NEW YORK (PIX11) — Two suspects in the mid-sermon gunpoint robbery of a prominent Brooklyn bishop and his wife, which yielded what the victims said was more than $1 million in jewelry, have been arrested, authorities said Wednesday.
In a briefing held at NYPD headquarters in Lower Manhattan, officials announced the arrests and federal indictments of Juwan Anderson and Say-Quan Pollack, both 23, in the July stick-up, which was caught on a since-deleted church livestream.
Anderson and Pollack, both of Brooklyn, are charged in the Eastern District of New York with Hobbs Act robbery conspiracy, Hobbs Act robbery, and possessing and brandishing a firearm during a crime of violence, according to legal filings unsealed ahead of a Wednesday afternoon court appearance. A third suspect, whose identity was not released and who remained at large Wednesday, has also been indicted in the case, officials said.
“As alleged, the defendants brought guns into a place of worship, stealing from two members of the clergy, and terrifying the congregation in the process,” said United States Attorney Breon Peace in a statement. “I commend the special agents and detectives for their outstanding efforts in identifying the perpetrators who committed a crime that shocks the conscience for its brazenness.”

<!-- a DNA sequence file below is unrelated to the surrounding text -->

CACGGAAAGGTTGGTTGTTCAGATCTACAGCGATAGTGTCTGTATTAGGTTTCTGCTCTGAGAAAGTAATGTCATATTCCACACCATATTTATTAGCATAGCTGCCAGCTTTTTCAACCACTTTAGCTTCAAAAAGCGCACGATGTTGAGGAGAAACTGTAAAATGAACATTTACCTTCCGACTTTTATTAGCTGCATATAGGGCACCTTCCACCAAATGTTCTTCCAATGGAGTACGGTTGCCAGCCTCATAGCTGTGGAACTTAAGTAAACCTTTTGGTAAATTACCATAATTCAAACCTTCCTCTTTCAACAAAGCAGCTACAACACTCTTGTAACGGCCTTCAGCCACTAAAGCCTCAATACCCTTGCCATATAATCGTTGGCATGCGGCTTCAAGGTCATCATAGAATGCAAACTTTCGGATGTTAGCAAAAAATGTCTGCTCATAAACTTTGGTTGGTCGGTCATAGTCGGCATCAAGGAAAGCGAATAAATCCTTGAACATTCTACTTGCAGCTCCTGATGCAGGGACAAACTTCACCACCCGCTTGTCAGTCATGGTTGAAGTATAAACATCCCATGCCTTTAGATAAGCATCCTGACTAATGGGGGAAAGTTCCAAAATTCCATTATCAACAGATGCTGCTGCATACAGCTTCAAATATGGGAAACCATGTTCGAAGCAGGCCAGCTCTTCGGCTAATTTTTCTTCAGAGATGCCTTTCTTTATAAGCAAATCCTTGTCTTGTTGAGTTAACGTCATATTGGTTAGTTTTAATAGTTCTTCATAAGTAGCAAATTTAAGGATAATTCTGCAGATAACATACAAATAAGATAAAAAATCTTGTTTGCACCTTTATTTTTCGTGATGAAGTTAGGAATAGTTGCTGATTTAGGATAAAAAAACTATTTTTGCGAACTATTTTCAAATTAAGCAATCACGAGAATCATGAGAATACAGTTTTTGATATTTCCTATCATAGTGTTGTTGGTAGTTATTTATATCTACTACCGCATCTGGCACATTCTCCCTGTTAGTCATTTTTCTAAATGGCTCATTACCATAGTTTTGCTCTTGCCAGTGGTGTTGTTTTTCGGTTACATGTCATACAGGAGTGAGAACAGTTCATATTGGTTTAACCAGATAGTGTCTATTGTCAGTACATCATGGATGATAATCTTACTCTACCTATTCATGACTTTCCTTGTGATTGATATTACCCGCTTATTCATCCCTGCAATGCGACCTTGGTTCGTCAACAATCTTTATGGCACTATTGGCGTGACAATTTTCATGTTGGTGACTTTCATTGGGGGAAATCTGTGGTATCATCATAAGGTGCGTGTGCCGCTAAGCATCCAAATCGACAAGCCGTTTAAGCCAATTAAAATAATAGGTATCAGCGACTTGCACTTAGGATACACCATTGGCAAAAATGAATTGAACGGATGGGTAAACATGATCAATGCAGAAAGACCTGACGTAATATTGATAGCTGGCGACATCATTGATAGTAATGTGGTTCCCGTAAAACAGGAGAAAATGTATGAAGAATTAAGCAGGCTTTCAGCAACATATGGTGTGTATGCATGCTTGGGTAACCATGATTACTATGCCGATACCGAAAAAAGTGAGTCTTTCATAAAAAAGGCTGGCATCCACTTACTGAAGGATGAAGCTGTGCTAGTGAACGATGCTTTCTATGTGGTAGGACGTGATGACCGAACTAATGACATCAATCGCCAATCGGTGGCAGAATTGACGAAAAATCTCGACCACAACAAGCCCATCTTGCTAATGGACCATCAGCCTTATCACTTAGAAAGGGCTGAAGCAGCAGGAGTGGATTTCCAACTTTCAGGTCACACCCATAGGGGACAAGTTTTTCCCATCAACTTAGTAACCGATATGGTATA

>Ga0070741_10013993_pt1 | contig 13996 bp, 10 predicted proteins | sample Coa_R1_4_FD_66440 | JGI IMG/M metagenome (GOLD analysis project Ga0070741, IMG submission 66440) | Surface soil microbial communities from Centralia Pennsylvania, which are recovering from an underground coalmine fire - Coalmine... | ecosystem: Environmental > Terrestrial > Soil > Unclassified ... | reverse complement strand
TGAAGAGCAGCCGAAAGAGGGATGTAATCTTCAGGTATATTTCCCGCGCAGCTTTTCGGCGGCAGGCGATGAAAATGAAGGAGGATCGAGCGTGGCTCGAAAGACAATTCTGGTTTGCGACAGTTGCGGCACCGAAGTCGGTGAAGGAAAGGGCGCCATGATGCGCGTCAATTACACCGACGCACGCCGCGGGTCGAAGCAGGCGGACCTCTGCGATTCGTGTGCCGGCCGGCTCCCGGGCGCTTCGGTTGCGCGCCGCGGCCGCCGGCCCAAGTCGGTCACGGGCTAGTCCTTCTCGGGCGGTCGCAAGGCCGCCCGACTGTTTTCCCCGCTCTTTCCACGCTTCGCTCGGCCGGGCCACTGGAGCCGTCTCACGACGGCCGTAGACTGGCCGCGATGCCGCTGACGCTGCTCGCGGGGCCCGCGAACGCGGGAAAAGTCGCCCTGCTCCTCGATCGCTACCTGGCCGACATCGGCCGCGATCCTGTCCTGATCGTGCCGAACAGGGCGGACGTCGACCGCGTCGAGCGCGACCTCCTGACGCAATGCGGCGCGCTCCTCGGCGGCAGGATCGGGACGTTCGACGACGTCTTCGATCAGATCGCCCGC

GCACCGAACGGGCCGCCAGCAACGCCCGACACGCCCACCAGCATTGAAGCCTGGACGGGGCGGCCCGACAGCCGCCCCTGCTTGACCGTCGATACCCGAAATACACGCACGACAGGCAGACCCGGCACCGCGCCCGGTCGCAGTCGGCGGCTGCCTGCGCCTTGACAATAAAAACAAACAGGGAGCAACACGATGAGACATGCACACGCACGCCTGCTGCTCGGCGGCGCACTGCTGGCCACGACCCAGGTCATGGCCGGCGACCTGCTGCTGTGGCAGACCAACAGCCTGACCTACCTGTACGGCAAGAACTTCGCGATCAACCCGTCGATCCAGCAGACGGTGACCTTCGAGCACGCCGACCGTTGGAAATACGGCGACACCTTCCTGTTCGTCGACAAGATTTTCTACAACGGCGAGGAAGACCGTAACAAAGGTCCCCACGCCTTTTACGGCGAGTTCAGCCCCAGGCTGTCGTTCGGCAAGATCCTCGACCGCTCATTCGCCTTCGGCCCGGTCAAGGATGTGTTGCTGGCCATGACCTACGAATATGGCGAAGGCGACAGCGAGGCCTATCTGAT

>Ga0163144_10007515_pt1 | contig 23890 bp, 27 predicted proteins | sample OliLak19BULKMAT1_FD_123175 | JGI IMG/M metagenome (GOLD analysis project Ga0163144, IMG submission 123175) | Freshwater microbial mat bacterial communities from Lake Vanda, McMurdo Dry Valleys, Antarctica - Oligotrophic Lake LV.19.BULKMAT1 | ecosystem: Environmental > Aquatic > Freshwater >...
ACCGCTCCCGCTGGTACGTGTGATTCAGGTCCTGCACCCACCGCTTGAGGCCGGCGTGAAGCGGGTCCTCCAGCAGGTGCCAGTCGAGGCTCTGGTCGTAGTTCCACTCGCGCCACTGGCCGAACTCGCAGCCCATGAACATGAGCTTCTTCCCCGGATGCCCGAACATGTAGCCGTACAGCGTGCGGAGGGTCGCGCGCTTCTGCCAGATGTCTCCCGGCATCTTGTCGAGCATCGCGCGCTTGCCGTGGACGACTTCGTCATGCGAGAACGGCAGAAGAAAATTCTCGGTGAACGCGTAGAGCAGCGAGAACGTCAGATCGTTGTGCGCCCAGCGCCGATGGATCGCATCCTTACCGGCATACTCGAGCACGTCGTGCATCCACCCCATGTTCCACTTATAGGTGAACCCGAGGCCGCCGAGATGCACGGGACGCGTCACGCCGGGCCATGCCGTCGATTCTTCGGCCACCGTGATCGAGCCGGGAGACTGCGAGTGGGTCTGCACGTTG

Bishop Lamor Whitehead, 44, was preaching at the Leaders of Tomorrow International Ministry on Remsen Street in Canarsie around 11:15 a.m. on July 24 when three men stormed in and robbed him and his wife, 38, at gunpoint, police said.
One of the crooks allegedly pointed a gun in the face of Whitehead’s 8-month-old child during the hold-up, he said in a Facebook post shortly after the robbery.
In front of Whitehead’s horrified congregation, the trio snatched rings, watches, chains, and other jewelry that the victims cumulatively valued at over $1 million, according to authorities. NYPD officials said Wednesday that the jewelry has not been recovered.
Whitehead, 44, formed Leaders of Tomorrow International Ministries in 2013, after serving a five-year prison sentence for identity theft and grand larceny. Whitehead claims he was illegally convicted.
He came to federal court Wednesday in part to dispel any notions that he was in on the crime, saying outside court that he hoped the arrests put to rest false rumors “that I had something to do with this. … My family and my church have been very traumatized. I’m hoping we get justice.”
The Associated Press contributed to this report.